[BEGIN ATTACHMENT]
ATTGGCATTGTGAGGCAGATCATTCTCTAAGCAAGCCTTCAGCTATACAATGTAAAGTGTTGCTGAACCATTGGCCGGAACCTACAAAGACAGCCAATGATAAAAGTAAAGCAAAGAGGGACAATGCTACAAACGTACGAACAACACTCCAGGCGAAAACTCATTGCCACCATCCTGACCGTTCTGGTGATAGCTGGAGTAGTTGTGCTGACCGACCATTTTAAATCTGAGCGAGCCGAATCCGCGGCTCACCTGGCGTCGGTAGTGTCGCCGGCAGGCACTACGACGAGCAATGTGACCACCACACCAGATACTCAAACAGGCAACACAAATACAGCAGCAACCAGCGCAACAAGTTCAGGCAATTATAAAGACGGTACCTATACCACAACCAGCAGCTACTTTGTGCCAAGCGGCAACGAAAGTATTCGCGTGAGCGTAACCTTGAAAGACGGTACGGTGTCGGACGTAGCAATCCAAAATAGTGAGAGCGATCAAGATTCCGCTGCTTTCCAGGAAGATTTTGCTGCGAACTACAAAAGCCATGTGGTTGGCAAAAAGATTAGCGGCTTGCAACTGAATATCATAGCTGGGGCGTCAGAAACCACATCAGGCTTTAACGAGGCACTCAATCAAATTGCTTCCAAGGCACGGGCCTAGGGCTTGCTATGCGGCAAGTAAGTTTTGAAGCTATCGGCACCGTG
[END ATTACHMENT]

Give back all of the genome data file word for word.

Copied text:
ATTGGCATTGTGAGGCAGATCATTCTCTAAGCAAGCCTTCAGCTATACAATGTAAAGTGTTGCTGAACCATTGGCCGGAACCTACAAAGACAGCCAATGATAAAAGTAAAGCAAAGAGGGACAATGCTACAAACGTACGAACAACACTCCAGGCGAAAACTCATTGCCACCATCCTGACCGTTCTGGTGATAGCTGGAGTAGTTGTGCTGACCGACCATTTTAAATCTGAGCGAGCCGAATCCGCGGCTCACCTGGCGTCGGTAGTGTCGCCGGCAGGCACTACGACGAGCAATGTGACCACCACACCAGATACTCAAACAGGCAACACAAATACAGCAGCAACCAGCGCAACAAGTTCAGGCAATTATAAAGACGGTACCTATACCACAACCAGCAGCTACTTTGTGCCAAGCGGCAACGAAAGTATTCGCGTGAGCGTAACCTTGAAAGACGGTACGGTGTCGGACGTAGCAATCCAAAATAGTGAGAGCGATCAAGATTCCGCTGCTTTCCAGGAAGATTTTGCTGCGAACTACAAAAGCCATGTGGTTGGCAAAAAGATTAGCGGCTTGCAACTGAATATCATAGCTGGGGCGTCAGAAACCACATCAGGCTTTAACGAGGCACTCAATCAAATTGCTTCCAAGGCACGGGCCTAGGGCTTGCTATGCGGCAAGTAAGTTTTGAAGCTATCGGCACCGTG